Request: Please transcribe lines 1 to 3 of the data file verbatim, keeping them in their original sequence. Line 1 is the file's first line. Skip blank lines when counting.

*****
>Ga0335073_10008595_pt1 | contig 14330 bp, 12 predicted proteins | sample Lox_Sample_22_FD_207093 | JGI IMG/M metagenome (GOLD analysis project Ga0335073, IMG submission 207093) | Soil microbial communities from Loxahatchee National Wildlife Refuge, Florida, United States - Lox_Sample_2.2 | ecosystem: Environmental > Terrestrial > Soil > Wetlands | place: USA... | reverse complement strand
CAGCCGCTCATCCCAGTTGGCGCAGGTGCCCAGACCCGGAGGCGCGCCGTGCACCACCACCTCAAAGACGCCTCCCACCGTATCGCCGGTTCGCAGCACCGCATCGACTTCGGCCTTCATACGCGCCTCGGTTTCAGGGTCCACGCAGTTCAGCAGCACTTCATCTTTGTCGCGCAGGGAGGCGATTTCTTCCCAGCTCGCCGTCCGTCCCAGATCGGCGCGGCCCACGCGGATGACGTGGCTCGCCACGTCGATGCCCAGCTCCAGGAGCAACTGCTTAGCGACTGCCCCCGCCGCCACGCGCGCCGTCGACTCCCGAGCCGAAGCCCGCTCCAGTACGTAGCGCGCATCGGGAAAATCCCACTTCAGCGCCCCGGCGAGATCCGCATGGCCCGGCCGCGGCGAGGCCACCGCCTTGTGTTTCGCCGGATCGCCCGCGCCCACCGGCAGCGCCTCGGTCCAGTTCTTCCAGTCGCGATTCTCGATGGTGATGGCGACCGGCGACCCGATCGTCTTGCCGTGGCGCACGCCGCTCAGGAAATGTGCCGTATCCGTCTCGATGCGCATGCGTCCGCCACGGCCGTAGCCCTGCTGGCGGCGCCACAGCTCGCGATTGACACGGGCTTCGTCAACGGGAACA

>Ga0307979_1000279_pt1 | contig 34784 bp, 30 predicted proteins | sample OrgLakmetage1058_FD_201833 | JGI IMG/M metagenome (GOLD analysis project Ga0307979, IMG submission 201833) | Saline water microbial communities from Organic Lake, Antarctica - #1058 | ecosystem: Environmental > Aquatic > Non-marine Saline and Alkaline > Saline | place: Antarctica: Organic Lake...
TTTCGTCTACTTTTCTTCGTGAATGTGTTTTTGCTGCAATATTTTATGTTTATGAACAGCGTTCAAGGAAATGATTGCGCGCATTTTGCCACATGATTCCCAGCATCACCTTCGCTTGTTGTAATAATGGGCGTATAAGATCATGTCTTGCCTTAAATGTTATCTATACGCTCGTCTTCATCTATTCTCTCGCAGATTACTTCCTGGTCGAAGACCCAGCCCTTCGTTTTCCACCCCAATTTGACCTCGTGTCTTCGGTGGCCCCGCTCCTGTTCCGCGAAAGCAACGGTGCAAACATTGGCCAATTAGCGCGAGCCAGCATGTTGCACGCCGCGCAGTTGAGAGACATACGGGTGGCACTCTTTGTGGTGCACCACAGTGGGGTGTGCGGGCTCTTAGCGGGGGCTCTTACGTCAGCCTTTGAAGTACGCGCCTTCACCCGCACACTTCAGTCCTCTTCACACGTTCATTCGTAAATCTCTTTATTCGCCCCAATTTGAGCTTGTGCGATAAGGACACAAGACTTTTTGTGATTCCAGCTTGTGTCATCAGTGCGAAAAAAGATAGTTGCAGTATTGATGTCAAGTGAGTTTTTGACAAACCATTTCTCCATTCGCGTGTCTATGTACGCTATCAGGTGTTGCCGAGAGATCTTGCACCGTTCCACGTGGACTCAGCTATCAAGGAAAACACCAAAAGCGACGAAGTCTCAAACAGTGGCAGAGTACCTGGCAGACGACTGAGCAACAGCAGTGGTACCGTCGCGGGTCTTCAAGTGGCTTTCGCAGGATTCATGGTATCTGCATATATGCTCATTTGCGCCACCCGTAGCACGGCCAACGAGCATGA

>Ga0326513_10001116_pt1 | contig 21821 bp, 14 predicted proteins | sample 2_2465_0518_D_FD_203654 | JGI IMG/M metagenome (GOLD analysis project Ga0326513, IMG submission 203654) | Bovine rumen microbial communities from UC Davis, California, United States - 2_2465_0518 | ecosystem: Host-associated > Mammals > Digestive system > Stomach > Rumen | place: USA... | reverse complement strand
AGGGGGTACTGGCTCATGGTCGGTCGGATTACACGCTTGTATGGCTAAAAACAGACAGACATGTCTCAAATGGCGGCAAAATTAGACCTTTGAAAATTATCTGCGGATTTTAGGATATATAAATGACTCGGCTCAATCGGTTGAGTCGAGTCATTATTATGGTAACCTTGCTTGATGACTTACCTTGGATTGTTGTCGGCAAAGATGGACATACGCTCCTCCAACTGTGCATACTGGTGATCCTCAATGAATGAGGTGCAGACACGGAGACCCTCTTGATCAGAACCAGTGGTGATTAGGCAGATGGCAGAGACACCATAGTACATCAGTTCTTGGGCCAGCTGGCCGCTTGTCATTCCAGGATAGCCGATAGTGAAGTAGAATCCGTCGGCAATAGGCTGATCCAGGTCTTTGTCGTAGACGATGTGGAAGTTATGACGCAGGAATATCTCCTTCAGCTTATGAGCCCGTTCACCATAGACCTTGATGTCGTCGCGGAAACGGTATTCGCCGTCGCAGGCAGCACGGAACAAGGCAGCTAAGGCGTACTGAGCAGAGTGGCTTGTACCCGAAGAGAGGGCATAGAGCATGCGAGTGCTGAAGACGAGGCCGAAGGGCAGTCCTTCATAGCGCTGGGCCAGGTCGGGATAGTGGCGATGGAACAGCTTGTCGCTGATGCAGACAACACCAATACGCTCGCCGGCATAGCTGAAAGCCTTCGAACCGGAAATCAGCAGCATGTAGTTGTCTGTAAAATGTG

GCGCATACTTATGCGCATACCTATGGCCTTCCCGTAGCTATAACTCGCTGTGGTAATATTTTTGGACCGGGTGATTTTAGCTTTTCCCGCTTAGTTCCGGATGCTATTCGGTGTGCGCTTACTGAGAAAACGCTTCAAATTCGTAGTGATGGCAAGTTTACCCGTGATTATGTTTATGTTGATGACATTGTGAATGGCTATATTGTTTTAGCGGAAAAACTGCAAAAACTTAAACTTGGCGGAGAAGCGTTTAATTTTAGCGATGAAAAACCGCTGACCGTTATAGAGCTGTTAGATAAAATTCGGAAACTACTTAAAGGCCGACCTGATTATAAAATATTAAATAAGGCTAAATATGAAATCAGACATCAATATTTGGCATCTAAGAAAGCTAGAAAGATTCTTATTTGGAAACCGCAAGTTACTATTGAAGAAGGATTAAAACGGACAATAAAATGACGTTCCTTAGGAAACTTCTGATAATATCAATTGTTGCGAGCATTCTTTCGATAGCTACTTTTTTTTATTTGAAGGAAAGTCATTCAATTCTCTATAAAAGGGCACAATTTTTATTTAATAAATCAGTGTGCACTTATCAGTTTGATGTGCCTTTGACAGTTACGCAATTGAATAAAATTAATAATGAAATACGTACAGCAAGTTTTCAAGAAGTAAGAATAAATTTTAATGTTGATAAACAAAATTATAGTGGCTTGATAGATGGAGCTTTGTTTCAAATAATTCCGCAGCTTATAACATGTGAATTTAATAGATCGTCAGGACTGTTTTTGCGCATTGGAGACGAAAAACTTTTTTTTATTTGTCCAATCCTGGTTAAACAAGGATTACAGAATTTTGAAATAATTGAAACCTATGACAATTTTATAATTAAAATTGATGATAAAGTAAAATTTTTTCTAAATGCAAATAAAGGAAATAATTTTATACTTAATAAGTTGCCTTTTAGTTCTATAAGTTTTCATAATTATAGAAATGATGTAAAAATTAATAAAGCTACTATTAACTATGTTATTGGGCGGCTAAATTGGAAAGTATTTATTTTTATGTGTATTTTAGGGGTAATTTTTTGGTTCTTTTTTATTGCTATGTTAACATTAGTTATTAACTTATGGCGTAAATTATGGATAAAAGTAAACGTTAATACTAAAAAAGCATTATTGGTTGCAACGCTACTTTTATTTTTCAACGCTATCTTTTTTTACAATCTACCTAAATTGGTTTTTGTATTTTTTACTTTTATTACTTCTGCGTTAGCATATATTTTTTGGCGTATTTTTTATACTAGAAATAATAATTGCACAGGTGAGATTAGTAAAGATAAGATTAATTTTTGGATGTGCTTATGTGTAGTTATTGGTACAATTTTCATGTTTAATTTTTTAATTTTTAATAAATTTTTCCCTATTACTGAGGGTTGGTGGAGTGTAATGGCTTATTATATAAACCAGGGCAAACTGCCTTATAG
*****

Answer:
>Ga0335073_10008595_pt1 | contig 14330 bp, 12 predicted proteins | sample Lox_Sample_22_FD_207093 | JGI IMG/M metagenome (GOLD analysis project Ga0335073, IMG submission 207093) | Soil microbial communities from Loxahatchee National Wildlife Refuge, Florida, United States - Lox_Sample_2.2 | ecosystem: Environmental > Terrestrial > Soil > Wetlands | place: USA... | reverse complement strand
CAGCCGCTCATCCCAGTTGGCGCAGGTGCCCAGACCCGGAGGCGCGCCGTGCACCACCACCTCAAAGACGCCTCCCACCGTATCGCCGGTTCGCAGCACCGCATCGACTTCGGCCTTCATACGCGCCTCGGTTTCAGGGTCCACGCAGTTCAGCAGCACTTCATCTTTGTCGCGCAGGGAGGCGATTTCTTCCCAGCTCGCCGTCCGTCCCAGATCGGCGCGGCCCACGCGGATGACGTGGCTCGCCACGTCGATGCCCAGCTCCAGGAGCAACTGCTTAGCGACTGCCCCCGCCGCCACGCGCGCCGTCGACTCCCGAGCCGAAGCCCGCTCCAGTACGTAGCGCGCATCGGGAAAATCCCACTTCAGCGCCCCGGCGAGATCCGCATGGCCCGGCCGCGGCGAGGCCACCGCCTTGTGTTTCGCCGGATCGCCCGCGCCCACCGGCAGCGCCTCGGTCCAGTTCTTCCAGTCGCGATTCTCGATGGTGATGGCGACCGGCGACCCGATCGTCTTGCCGTGGCGCACGCCGCTCAGGAAATGTGCCGTATCCGTCTCGATGCGCATGCGTCCGCCACGGCCGTAGCCCTGCTGGCGGCGCCACAGCTCGCGATTGACACGGGCTTCGTCAACGGGAACA

>Ga0307979_1000279_pt1 | contig 34784 bp, 30 predicted proteins | sample OrgLakmetage1058_FD_201833 | JGI IMG/M metagenome (GOLD analysis project Ga0307979, IMG submission 201833) | Saline water microbial communities from Organic Lake, Antarctica - #1058 | ecosystem: Environmental > Aquatic > Non-marine Saline and Alkaline > Saline | place: Antarctica: Organic Lake...